In Minneapolis, East African girls level the playing field with culturally sensitive uniforms
Girls in stylish athletic wear walk the runway as the sounds of Taylor Swift and Katy Perry blare from speakers. The crowd claps and cheers as the young models strike poses with basketballs, lacrosse sticks and boxing gloves. Finally, the big reveal: the Lady Warriors community traveling basketball team takes the stage in their cardinal red uniforms.
This is no ordinary fashion show. The models are East African, primarily Muslim girls living in Minnesota who designed their own culturally sensitive sportswear that lets them move freely without worrying about tripping on a long, flowing dress or having a head scarf come undone at a crucial point.
“The girls for years have been telling us, ‘We would like clothing. We would like clothing,’” said Chelsey Thul, a lecturer in kinesiology at the University of Minnesota who helped lead the two-year project.
The girls quickly learned that traditional dress and basketball don’t mix well, said Thul, who was a volunteer research consultant to the program.
The answer, Thul said, was a functional yet modest uniform “so they could do that between-the-legs dribble, make that three-pointer, and not have clothing be a barrier.”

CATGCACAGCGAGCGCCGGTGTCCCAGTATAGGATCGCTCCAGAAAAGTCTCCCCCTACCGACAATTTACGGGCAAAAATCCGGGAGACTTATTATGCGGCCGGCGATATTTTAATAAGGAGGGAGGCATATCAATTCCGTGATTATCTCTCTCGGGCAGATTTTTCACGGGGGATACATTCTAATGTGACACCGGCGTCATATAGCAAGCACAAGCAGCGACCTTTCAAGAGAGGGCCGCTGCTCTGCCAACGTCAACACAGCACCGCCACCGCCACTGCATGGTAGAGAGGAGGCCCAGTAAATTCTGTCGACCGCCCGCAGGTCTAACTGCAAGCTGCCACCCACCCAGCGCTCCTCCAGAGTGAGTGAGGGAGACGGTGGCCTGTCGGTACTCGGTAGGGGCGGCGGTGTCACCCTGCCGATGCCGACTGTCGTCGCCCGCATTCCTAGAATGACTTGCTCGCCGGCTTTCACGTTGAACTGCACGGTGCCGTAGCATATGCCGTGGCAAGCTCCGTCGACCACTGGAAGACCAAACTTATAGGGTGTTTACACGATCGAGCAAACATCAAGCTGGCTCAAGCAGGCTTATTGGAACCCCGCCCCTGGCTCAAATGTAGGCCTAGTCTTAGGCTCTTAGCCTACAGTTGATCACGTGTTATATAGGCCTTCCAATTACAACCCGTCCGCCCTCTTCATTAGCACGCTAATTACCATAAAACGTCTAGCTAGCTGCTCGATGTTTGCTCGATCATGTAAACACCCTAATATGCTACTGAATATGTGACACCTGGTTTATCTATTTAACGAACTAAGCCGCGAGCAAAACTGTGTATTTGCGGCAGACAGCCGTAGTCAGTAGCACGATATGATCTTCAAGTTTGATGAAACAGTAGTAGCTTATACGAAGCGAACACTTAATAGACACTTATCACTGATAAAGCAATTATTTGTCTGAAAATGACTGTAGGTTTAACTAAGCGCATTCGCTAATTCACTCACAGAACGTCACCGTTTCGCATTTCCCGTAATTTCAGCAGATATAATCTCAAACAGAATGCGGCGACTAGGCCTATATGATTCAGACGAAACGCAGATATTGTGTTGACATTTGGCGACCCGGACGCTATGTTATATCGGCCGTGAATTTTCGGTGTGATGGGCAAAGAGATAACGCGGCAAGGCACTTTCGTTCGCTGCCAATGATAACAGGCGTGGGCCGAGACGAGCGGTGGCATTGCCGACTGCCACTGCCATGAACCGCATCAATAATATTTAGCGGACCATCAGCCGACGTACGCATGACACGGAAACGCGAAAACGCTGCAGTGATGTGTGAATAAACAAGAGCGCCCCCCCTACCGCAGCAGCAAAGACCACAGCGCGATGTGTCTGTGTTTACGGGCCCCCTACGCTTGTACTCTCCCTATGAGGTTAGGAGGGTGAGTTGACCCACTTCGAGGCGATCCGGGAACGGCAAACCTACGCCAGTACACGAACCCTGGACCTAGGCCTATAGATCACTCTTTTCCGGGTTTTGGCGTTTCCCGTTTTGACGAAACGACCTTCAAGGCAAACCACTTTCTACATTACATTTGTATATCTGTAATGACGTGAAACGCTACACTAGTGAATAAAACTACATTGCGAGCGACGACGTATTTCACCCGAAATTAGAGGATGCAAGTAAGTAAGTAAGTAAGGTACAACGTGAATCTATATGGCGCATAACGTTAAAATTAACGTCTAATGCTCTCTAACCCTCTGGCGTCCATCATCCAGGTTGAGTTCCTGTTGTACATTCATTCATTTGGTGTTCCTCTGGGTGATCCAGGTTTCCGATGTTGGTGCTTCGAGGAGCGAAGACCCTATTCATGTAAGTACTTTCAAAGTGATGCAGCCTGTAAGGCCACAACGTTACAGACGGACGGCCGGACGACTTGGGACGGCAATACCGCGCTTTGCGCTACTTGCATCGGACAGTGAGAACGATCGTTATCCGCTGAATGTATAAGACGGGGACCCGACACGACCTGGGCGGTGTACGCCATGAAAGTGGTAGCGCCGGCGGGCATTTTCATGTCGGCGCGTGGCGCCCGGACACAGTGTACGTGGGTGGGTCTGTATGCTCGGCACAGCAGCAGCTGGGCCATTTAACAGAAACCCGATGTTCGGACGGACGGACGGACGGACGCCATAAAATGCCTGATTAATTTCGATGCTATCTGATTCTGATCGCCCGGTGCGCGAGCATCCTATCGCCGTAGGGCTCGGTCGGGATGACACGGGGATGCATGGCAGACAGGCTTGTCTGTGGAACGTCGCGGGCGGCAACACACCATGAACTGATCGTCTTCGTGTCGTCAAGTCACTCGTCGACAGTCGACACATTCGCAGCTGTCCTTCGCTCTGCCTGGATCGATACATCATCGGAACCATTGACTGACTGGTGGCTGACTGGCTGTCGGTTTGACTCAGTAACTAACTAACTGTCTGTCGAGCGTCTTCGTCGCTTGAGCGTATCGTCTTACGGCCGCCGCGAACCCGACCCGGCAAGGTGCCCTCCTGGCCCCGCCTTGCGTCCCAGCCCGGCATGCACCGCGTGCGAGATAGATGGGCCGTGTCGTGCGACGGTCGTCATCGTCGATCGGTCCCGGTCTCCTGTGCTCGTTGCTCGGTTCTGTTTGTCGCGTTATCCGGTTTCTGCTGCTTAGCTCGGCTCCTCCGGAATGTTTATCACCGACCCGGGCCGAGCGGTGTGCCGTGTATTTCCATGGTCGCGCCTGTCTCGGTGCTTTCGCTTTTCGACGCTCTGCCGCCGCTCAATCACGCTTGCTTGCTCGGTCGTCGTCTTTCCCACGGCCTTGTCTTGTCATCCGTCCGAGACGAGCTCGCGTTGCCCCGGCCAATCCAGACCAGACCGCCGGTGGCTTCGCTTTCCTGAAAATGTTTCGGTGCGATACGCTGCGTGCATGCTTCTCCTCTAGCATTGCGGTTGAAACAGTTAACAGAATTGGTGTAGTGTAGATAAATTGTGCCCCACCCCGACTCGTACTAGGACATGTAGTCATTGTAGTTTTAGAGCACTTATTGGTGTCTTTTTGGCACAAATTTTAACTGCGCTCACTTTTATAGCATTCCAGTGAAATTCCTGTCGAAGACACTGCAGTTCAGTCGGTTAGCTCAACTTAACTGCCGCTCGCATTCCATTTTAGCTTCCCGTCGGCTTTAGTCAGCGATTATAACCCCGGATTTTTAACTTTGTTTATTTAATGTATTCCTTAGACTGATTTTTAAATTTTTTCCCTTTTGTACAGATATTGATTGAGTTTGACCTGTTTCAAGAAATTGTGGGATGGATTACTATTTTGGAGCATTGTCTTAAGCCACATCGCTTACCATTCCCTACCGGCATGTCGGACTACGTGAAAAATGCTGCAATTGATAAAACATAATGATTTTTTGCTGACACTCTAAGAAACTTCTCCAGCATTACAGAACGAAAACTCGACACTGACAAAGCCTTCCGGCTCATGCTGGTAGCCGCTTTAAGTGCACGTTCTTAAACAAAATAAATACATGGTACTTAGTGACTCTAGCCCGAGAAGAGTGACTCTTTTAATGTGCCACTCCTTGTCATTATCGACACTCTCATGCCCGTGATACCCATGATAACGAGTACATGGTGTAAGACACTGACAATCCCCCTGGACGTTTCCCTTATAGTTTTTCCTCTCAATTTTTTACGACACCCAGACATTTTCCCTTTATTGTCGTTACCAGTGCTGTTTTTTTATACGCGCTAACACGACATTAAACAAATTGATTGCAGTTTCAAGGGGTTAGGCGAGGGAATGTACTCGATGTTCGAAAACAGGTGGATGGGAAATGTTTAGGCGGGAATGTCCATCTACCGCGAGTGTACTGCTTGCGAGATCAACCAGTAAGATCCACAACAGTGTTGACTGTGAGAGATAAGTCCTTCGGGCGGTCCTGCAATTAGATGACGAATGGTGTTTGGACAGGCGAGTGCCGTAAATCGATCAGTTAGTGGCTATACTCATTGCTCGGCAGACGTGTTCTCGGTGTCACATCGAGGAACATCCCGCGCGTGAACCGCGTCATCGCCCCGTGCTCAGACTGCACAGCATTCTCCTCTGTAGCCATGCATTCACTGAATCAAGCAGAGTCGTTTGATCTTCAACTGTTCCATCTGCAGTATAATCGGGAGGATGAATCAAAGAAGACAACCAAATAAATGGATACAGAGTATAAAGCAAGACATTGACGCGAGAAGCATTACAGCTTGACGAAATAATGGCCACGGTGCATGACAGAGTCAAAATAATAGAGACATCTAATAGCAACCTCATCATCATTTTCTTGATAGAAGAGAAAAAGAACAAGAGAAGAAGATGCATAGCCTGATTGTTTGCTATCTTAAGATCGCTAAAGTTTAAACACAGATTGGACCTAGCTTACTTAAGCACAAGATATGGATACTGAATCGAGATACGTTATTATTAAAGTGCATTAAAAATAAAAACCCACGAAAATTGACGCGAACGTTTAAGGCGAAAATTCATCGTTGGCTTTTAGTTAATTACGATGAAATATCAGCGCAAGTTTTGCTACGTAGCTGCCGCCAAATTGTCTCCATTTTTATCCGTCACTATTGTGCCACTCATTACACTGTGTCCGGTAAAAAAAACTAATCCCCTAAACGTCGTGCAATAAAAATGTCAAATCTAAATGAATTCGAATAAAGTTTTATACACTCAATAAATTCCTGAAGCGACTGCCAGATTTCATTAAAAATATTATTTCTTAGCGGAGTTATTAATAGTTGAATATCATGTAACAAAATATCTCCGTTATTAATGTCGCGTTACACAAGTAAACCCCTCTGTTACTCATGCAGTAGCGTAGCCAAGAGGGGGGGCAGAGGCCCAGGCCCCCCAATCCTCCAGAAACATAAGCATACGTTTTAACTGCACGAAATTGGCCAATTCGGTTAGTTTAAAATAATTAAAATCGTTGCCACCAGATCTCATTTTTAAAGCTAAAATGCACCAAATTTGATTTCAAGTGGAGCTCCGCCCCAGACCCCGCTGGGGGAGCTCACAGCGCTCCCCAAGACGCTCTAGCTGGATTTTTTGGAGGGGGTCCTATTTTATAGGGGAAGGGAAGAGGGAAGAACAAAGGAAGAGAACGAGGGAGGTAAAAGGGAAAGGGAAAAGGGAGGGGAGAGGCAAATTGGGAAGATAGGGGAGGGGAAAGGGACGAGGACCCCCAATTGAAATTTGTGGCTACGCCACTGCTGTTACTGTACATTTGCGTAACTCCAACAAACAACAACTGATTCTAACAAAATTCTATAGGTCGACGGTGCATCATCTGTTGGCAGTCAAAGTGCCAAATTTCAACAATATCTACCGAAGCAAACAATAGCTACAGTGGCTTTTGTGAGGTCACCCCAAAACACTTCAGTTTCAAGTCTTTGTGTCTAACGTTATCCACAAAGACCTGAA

Sertac Sehlikoglu, a social anthropologist working on leisure, sports and the Muslim communities at the University of Cambridge, noted that Iran has been developing culturally appropriate female sportswear for years. She agreed with the Minnesota project’s organizers that the girls’ designs could catch on in other cities with large Muslim populations.
The girls came up with two designs. One teal-and-black uniform with stripes — good for all sports including swimming — features leggings and a knee-length tunic. Both the everyday active wear and the basketball team’s bright red outfit include a tight black headpiece. Arms, legs, hair and neck are all covered.
Style was important, said Amira Ali, 12, who helped with the design.